Is this a lie?

Q&A with Seth Godin, whose newest book is titled "All Marketers Are Liars." Interesting point: "The Web is particularly bad at the vernacular of solidity and trust. You can't do with pixels what you can easily do with marble and pillars and arches. On the other hand, when the Web connects one human to another, it's quite powerful." In other words, the Web is performance-based and all about the one-to-one conversation. It seems basic but actually is almost always forgotten when it's time to write the creative brief.

Over at Seth's Blog, he discusses the power of being nice as it relates to lawyers and their obnoxious cease-and-desist letters. It's extremely useful advice for everyone, but I hope that Steve Jobs in particular takes it to heart.

Friday, March 25, 2005

Still buzzing

It was only after I blathered on about viral advertising that I saw this Adrant post. Why aren't more clients producing fun stuff? "[T]he answer is, bluntly, marketers can't help but fuck it up. Slapping a logo on a funny TV commercial does not pass as a viral ad. Sticking a 'Send to a Friend' button on a website doesn't really cut it either."

So marketing people -- because they're people -- don't always make good decisions. What else is new? "The only thing that will compel further distribution of a viral ad is its entertainment value....This is the one medium in which creativity should be given full reign [sic]." Agreed. But I also think you need to give clients more to go on, more reasons to hand over those reins. Like, is it right for their audience? (Will women really send each other email from the Brawny Man?) What's a reasonable expectation -- merely to create a happy-funtime impression? For some marketers, that's a good goal to have. Can it be measured? How can it be sustained? And finally, is that all?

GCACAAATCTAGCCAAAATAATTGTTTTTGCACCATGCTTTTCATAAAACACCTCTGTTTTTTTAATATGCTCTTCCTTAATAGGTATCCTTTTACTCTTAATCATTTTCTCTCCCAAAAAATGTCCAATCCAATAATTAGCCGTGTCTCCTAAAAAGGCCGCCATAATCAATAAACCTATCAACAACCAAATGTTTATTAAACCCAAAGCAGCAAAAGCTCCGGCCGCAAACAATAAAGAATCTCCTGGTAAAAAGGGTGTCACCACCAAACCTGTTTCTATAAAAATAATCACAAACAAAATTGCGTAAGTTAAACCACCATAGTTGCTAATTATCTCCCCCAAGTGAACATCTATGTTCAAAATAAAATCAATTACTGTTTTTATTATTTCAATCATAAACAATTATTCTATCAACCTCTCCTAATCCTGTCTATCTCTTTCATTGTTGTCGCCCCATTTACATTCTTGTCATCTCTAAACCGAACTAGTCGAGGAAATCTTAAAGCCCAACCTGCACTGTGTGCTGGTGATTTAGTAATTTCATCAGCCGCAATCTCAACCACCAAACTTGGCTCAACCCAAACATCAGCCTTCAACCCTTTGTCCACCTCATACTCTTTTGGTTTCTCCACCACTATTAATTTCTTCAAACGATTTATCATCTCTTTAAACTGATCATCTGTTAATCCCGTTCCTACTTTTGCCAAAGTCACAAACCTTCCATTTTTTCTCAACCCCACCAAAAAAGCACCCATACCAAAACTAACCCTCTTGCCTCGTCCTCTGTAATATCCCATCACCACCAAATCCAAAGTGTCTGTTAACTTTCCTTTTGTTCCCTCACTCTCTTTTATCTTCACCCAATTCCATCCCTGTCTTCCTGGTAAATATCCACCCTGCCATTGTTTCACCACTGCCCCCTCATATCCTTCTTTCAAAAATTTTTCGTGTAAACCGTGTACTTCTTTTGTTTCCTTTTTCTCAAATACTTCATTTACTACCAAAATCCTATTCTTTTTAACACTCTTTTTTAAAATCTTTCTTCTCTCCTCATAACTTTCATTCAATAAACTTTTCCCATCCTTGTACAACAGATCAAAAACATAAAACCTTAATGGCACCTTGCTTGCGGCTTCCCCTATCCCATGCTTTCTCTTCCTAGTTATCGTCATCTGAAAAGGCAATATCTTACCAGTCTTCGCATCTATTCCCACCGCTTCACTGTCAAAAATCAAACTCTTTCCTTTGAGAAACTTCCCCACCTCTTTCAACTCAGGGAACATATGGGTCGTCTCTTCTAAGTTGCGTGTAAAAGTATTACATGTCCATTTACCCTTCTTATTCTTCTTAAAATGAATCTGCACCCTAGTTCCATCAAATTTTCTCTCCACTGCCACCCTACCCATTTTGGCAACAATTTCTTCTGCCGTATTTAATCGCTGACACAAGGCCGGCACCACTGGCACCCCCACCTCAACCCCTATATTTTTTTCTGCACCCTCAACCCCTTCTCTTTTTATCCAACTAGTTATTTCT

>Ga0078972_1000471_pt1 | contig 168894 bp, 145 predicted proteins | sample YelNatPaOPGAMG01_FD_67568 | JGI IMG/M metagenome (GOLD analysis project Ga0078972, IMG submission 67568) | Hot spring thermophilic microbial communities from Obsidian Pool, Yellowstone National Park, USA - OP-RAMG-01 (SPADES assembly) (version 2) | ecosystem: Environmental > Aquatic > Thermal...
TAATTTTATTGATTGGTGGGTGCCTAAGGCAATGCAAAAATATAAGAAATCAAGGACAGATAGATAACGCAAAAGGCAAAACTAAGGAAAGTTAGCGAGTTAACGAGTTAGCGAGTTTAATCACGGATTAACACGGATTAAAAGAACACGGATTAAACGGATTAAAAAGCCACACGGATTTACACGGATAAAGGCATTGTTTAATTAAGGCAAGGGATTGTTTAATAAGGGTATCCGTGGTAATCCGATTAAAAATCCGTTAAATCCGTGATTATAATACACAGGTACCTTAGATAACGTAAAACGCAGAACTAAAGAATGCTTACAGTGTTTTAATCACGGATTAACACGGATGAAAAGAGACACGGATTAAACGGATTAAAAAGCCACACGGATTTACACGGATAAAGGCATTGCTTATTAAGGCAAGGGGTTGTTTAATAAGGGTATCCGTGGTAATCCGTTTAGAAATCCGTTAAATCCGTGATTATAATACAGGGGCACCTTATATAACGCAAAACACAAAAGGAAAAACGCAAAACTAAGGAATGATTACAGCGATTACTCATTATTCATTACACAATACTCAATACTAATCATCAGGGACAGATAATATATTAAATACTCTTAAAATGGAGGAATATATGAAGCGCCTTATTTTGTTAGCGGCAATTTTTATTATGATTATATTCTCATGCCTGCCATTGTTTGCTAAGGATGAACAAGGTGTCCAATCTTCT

The award goes to

I know it's still early and I don't mean to go all political on your ass, but the funniest line of the day might be this: "if Bush liberates one more country and flips it into a democracy, I think he'll just be showing off."

Wednesday, March 23, 2005

The buzz about buzz

Wired has the story about an upcoming conference devoted to viral marketing. Organizers have "three goals in mind: to propagate ethical guidelines for word-of-mouth marketers, to establish industry measurements and to teach best practices so marketers can learn how to do it."

The most famous case of viral marketing is Burger King's Subservient Chicken. Recently ADWEEK, in a great case study, asked: "aside from Web traffic, did the campaign actually drive customers into stores to buy the sandwich?....the company has seen 'double-digit' growth of awareness of the TenderCrisp Chicken Sandwich and 'significantly increased' chicken sandwich sales." So the client seems pleased. The site is still up and still fun. The lone dissenting voice is, as can be expected, that of a franchisee: '"I'm more of a traditionalist. I like to see the food.'" That guy -- what a buzz kill.

UPDATE: Steeplechaser has more.

Tuesday, March 22, 2005

Memogate: The Sequel?

Powerline asks some good questions.